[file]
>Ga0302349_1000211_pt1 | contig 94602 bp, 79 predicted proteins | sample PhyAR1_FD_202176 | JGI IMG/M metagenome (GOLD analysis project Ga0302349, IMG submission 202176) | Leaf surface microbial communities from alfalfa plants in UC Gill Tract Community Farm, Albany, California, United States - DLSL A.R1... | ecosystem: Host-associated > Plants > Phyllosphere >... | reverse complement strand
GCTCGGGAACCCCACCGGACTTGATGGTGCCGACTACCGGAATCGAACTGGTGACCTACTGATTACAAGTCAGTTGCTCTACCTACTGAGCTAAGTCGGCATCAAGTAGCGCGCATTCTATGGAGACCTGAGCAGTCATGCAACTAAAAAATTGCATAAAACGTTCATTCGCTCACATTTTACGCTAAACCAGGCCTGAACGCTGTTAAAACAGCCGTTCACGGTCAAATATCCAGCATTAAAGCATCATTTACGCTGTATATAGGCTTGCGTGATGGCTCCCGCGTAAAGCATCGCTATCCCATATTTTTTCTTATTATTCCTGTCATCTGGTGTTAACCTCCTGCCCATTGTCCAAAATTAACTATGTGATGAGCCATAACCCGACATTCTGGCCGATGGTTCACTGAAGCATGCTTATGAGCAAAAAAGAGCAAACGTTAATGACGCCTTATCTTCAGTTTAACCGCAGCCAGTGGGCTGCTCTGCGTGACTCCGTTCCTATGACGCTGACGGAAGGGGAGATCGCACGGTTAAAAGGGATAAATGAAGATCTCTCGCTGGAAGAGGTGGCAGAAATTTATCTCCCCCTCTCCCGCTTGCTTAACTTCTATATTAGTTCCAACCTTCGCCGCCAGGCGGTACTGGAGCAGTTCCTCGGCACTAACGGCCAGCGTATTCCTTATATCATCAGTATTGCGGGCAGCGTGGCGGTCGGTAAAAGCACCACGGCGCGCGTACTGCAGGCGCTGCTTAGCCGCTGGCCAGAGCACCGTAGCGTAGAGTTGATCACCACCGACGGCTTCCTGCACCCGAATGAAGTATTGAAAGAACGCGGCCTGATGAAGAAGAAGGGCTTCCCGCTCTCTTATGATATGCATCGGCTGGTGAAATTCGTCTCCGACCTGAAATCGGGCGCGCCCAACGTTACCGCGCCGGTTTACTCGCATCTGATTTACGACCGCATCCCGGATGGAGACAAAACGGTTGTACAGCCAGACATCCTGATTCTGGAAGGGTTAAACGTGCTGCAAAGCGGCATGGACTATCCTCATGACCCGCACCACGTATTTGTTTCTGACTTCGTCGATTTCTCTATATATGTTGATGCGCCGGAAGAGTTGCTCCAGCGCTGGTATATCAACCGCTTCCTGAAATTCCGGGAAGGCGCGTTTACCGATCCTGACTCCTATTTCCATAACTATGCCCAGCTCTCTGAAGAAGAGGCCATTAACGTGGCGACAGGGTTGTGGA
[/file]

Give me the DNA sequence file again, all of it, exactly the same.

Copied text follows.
>Ga0302349_1000211_pt1 | contig 94602 bp, 79 predicted proteins | sample PhyAR1_FD_202176 | JGI IMG/M metagenome (GOLD analysis project Ga0302349, IMG submission 202176) | Leaf surface microbial communities from alfalfa plants in UC Gill Tract Community Farm, Albany, California, United States - DLSL A.R1... | ecosystem: Host-associated > Plants > Phyllosphere >... | reverse complement strand
GCTCGGGAACCCCACCGGACTTGATGGTGCCGACTACCGGAATCGAACTGGTGACCTACTGATTACAAGTCAGTTGCTCTACCTACTGAGCTAAGTCGGCATCAAGTAGCGCGCATTCTATGGAGACCTGAGCAGTCATGCAACTAAAAAATTGCATAAAACGTTCATTCGCTCACATTTTACGCTAAACCAGGCCTGAACGCTGTTAAAACAGCCGTTCACGGTCAAATATCCAGCATTAAAGCATCATTTACGCTGTATATAGGCTTGCGTGATGGCTCCCGCGTAAAGCATCGCTATCCCATATTTTTTCTTATTATTCCTGTCATCTGGTGTTAACCTCCTGCCCATTGTCCAAAATTAACTATGTGATGAGCCATAACCCGACATTCTGGCCGATGGTTCACTGAAGCATGCTTATGAGCAAAAAAGAGCAAACGTTAATGACGCCTTATCTTCAGTTTAACCGCAGCCAGTGGGCTGCTCTGCGTGACTCCGTTCCTATGACGCTGACGGAAGGGGAGATCGCACGGTTAAAAGGGATAAATGAAGATCTCTCGCTGGAAGAGGTGGCAGAAATTTATCTCCCCCTCTCCCGCTTGCTTAACTTCTATATTAGTTCCAACCTTCGCCGCCAGGCGGTACTGGAGCAGTTCCTCGGCACTAACGGCCAGCGTATTCCTTATATCATCAGTATTGCGGGCAGCGTGGCGGTCGGTAAAAGCACCACGGCGCGCGTACTGCAGGCGCTGCTTAGCCGCTGGCCAGAGCACCGTAGCGTAGAGTTGATCACCACCGACGGCTTCCTGCACCCGAATGAAGTATTGAAAGAACGCGGCCTGATGAAGAAGAAGGGCTTCCCGCTCTCTTATGATATGCATCGGCTGGTGAAATTCGTCTCCGACCTGAAATCGGGCGCGCCCAACGTTACCGCGCCGGTTTACTCGCATCTGATTTACGACCGCATCCCGGATGGAGACAAAACGGTTGTACAGCCAGACATCCTGATTCTGGAAGGGTTAAACGTGCTGCAAAGCGGCATGGACTATCCTCATGACCCGCACCACGTATTTGTTTCTGACTTCGTCGATTTCTCTATATATGTTGATGCGCCGGAAGAGTTGCTCCAGCGCTGGTATATCAACCGCTTCCTGAAATTCCGGGAAGGCGCGTTTACCGATCCTGACTCCTATTTCCATAACTATGCCCAGCTCTCTGAAGAAGAGGCCATTAACGTGGCGACAGGGTTGTGGA